A couple of weeks ago, Ben and I went on a little long weekend away down to the Peak District with our friends Charley and Frankie. We’ve been a few times down there and stay in Frankie’s family’s holiday cottage, so it’s always nice that we’ve got somewhere that we know as a base. We headed down over the August Bank Holiday, driving down after work on the Thursday evening and travelling back up on the Tuesday. It’s only about 2 and a half hours away from where we live, so it’s far enough away to be a break, but close enough that we can easily do it for the weekend. Usually we do a trip to Alton Towers which is only a little way from the cottage, but we decided to make this holiday a more “cultural” one and do some proper touristy stuff.
One place we’d never visited before was Bakewell, famed for its Bakewell Puddings and Bakewell Tarts. Apparently I’d been was I was about 3, but obviously have absolutely no memory of that! As Bakewell Puddings are a well known thing around the UK, we thought it would be nice to go and visit the place they originate from, and it turned out to be just down the road and one of the nicest towns I’ve been to! I’d also never actually had a Bakewell Pudding, and stupidly didn’t really even know what it was! Obviously I’ve had Bakewell tarts and pies, which are usually in a pastry casing with jam in the bottom, white fondant icing and a glace cherry on top, so I expected the pudding to be along the same lines, just more pudding-y. I was surprised to find out it was actually entirely different – see the picture below! The base was the familiar pastry with jam, but the top is made from eggs and almonds and baked so it has a caramalised taste, and served with both custard and cream (we’re greedy…), it was so yummy. We actually accidentally managed to choose the right place to get it too! We’d noticed several shops claiming to sell the “original” Bakewell along the main street as well as down the pedestrian back area, and we picked one with an outdoor seating area that had a good price for a large pudding to share (I think about £9) – the Old Original Bakewell Pudding Shop. After researching it when we got home, I found out the original pudding was made by accident at a local inn in 1860. The woman who lived in the house, which is now the shop we visited and had our pudding at, saw the opportunity to commercialise this mistake, got hold of the recipe and started selling it. So technically, none of the places are the “original”, but the one we chose is where the first real “commercial” ones started being sold.
As I said, Bakewell has a main street which is very busy with traffic constantly moving up and down it, but some interesting small shops, including a few typical tourist ones and a couple of high street names like Fat Face and the Edinburgh Woollen Mill. There was also the pedestrianised area where we sat to have our pudding which had a few more shops, and a brand new market area with a larger Co-op, then a smaller area up towards the church with another few independent shops, including a second hand bookshop where Charley found 3 books by an author she’d searched everywhere for (even in Hay on Wye during the festival!) and a pottery painting studio.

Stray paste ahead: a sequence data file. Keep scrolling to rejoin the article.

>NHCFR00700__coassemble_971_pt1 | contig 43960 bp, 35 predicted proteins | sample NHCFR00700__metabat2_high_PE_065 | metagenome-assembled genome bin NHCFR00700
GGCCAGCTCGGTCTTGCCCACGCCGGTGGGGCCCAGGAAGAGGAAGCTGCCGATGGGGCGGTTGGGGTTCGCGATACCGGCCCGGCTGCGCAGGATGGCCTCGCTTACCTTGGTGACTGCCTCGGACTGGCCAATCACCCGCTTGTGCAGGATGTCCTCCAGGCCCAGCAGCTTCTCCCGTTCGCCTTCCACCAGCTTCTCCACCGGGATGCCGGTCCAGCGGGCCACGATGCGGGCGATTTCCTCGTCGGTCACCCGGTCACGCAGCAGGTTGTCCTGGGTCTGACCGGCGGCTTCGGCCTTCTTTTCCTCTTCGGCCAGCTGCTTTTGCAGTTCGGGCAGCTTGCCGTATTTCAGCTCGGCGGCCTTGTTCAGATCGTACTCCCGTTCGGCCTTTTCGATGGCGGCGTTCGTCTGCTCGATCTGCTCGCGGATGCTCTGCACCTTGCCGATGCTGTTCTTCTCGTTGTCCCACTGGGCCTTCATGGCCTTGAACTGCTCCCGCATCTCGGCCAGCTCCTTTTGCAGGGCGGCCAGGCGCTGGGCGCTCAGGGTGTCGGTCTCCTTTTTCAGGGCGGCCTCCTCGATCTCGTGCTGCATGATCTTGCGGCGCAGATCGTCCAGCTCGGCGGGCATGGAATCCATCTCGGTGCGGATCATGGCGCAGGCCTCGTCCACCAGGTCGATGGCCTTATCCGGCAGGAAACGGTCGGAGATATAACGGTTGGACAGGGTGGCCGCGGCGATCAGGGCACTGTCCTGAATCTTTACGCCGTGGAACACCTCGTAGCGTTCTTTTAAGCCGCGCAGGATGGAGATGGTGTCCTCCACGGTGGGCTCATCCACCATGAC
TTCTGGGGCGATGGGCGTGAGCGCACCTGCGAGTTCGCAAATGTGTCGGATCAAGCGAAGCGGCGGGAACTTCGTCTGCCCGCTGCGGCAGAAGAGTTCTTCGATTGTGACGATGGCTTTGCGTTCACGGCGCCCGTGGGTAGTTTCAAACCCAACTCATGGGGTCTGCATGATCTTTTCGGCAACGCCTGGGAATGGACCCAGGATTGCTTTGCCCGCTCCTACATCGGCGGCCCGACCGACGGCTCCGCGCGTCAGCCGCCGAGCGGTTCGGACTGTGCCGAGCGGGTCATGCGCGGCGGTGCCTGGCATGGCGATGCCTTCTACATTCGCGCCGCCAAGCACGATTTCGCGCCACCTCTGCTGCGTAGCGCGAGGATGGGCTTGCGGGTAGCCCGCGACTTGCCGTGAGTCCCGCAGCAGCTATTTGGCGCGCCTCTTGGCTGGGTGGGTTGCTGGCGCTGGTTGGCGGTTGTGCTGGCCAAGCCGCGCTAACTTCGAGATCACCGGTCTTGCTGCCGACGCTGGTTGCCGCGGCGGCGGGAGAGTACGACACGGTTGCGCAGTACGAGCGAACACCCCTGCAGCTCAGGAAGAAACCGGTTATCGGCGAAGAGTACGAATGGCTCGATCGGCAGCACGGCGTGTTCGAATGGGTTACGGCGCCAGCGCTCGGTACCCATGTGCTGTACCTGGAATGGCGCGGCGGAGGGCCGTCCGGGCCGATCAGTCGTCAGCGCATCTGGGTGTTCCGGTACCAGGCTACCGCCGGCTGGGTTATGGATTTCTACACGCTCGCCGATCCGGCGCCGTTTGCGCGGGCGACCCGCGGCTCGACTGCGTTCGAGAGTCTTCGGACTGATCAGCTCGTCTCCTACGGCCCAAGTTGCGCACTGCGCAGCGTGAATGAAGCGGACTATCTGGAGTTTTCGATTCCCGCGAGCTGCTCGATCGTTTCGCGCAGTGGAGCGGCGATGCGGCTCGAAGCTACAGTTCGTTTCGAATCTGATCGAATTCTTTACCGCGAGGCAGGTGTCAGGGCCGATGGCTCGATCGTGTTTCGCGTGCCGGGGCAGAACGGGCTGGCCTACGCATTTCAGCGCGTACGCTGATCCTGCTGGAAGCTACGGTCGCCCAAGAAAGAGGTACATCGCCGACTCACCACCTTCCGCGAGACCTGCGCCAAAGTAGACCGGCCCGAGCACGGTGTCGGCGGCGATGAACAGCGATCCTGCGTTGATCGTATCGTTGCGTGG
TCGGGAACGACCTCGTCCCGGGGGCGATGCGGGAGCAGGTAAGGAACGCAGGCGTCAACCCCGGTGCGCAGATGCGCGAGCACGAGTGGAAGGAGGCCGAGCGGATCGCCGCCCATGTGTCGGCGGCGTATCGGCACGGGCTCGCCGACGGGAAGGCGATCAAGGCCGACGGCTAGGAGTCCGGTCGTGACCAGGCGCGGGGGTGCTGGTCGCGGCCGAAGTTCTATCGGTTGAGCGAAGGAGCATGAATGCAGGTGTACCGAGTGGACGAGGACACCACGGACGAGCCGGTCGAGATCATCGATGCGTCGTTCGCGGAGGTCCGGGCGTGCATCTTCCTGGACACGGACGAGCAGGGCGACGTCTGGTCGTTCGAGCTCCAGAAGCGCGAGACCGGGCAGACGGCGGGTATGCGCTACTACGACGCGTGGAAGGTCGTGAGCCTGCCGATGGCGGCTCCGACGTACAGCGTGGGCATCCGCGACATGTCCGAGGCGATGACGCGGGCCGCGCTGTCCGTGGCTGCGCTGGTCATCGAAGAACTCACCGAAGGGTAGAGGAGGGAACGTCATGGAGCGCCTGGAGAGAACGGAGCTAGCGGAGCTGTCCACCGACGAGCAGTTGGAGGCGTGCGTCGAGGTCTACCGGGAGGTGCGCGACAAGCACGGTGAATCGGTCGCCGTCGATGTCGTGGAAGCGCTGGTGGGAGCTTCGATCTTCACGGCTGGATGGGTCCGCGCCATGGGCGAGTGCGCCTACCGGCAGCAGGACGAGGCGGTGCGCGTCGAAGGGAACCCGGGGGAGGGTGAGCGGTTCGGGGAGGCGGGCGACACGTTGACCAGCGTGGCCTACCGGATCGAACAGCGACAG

To our surprise, we spotted a sign for a vintage shop through a small archway, hidden away. We followed the sign and were pleased to find the amazing shop that is Mister Bee Vintage. Charley and I spent a long time in there, exploring all the goods to be bought at some truly amazing prices and talking to the owner who explained his method of acquiring vintage pieces (almost anything you can imagine including clothing, crockery, tin signs, typewriters, books, furniture and more) from locals and selling it on at prices reflecting what he paid rather than the prices they’re “worth”. He said he had more coming in over the weekend, so we agreed to call back on Monday to see what was in. Over the two days we visited, we ended up buying various things between us – for me that meant a pink hat, a silk dressing gown (I got the two for £20!) and a dress pattern (anyone heard of Style Prints before?! Can’t find anything about them!) as you can see in the picture below, and Charley got some dainty glasses, sunflower tea cups, an anchor shaped bottle opener, and I’m sure more, but can’t quite remember!
We were reluctant to leave several things behind, but the owner very kindly knocked down prices for us so everything was even more affordable! As we paid for our pieces and left, the owner handed us a small envelope and told us to open it outside – we weren’t sure what we were expecting, but we definitely weren’t expecting it to be the £20 voucher it was!! Considering we’d probably only spent £40 between us over 4 days there and collected a few bags worth of stuff, £20 was extremely generous! We’re definitely going to be back on our next trip and would recommend a trip to Bakewell even if you just went there! We found him on Twitter when we got home too, and he frequently posts pictures of what he’s just got in, so if you’re nearby, keep up with him on Twitter.
So all in all, Bakewell is lovely. It has a river running through and is a busy little town. We couldn’t believe we’d never visited before and we’ll definitely be back soon. We also explored the church and had a wander up a hill to the museum (which we didn’t end up visiting in the end). Later in the day we headed to a tiny, beautiful village (which I cannot remember the name of!), but we got the following picture of the whole “team” there, so thought I’d include that too.
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